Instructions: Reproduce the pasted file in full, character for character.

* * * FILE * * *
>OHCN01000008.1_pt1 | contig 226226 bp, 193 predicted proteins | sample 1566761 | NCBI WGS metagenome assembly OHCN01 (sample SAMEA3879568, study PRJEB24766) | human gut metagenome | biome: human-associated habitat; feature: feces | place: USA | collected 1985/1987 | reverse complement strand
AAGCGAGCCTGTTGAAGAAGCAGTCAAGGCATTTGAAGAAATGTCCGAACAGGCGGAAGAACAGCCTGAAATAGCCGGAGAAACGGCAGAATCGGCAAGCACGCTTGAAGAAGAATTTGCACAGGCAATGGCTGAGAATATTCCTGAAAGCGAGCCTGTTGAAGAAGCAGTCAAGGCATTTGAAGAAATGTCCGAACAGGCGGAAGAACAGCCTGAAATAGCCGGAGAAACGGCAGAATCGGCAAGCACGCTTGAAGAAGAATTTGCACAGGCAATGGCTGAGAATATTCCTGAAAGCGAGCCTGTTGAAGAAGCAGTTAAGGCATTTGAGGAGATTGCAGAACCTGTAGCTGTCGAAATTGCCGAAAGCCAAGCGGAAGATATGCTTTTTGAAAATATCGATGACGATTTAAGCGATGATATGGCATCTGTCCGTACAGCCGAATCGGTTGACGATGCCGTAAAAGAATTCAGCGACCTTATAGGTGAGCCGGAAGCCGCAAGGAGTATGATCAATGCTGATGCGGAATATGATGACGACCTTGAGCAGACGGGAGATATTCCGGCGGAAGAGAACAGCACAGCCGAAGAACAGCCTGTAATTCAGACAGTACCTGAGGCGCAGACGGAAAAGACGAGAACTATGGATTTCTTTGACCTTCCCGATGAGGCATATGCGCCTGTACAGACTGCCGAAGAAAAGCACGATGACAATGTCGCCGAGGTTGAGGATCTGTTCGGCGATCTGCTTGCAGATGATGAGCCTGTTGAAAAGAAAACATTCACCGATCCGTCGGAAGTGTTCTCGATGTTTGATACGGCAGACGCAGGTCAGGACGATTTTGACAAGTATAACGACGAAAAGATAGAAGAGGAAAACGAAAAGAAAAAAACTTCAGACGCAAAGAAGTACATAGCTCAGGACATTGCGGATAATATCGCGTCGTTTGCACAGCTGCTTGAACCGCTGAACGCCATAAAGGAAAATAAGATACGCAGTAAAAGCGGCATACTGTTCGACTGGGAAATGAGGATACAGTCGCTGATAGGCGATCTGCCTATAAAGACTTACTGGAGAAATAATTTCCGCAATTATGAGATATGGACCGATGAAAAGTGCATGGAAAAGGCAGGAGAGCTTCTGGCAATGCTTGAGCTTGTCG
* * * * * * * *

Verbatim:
>OHCN01000008.1_pt1 | contig 226226 bp, 193 predicted proteins | sample 1566761 | NCBI WGS metagenome assembly OHCN01 (sample SAMEA3879568, study PRJEB24766) | human gut metagenome | biome: human-associated habitat; feature: feces | place: USA | collected 1985/1987 | reverse complement strand
AAGCGAGCCTGTTGAAGAAGCAGTCAAGGCATTTGAAGAAATGTCCGAACAGGCGGAAGAACAGCCTGAAATAGCCGGAGAAACGGCAGAATCGGCAAGCACGCTTGAAGAAGAATTTGCACAGGCAATGGCTGAGAATATTCCTGAAAGCGAGCCTGTTGAAGAAGCAGTCAAGGCATTTGAAGAAATGTCCGAACAGGCGGAAGAACAGCCTGAAATAGCCGGAGAAACGGCAGAATCGGCAAGCACGCTTGAAGAAGAATTTGCACAGGCAATGGCTGAGAATATTCCTGAAAGCGAGCCTGTTGAAGAAGCAGTTAAGGCATTTGAGGAGATTGCAGAACCTGTAGCTGTCGAAATTGCCGAAAGCCAAGCGGAAGATATGCTTTTTGAAAATATCGATGACGATTTAAGCGATGATATGGCATCTGTCCGTACAGCCGAATCGGTTGACGATGCCGTAAAAGAATTCAGCGACCTTATAGGTGAGCCGGAAGCCGCAAGGAGTATGATCAATGCTGATGCGGAATATGATGACGACCTTGAGCAGACGGGAGATATTCCGGCGGAAGAGAACAGCACAGCCGAAGAACAGCCTGTAATTCAGACAGTACCTGAGGCGCAGACGGAAAAGACGAGAACTATGGATTTCTTTGACCTTCCCGATGAGGCATATGCGCCTGTACAGACTGCCGAAGAAAAGCACGATGACAATGTCGCCGAGGTTGAGGATCTGTTCGGCGATCTGCTTGCAGATGATGAGCCTGTTGAAAAGAAAACATTCACCGATCCGTCGGAAGTGTTCTCGATGTTTGATACGGCAGACGCAGGTCAGGACGATTTTGACAAGTATAACGACGAAAAGATAGAAGAGGAAAACGAAAAGAAAAAAACTTCAGACGCAAAGAAGTACATAGCTCAGGACATTGCGGATAATATCGCGTCGTTTGCACAGCTGCTTGAACCGCTGAACGCCATAAAGGAAAATAAGATACGCAGTAAAAGCGGCATACTGTTCGACTGGGAAATGAGGATACAGTCGCTGATAGGCGATCTGCCTATAAAGACTTACTGGAGAAATAATTTCCGCAATTATGAGATATGGACCGATGAAAAGTGCATGGAAAAGGCAGGAGAGCTTCTGGCAATGCTTGAGCTTGTCG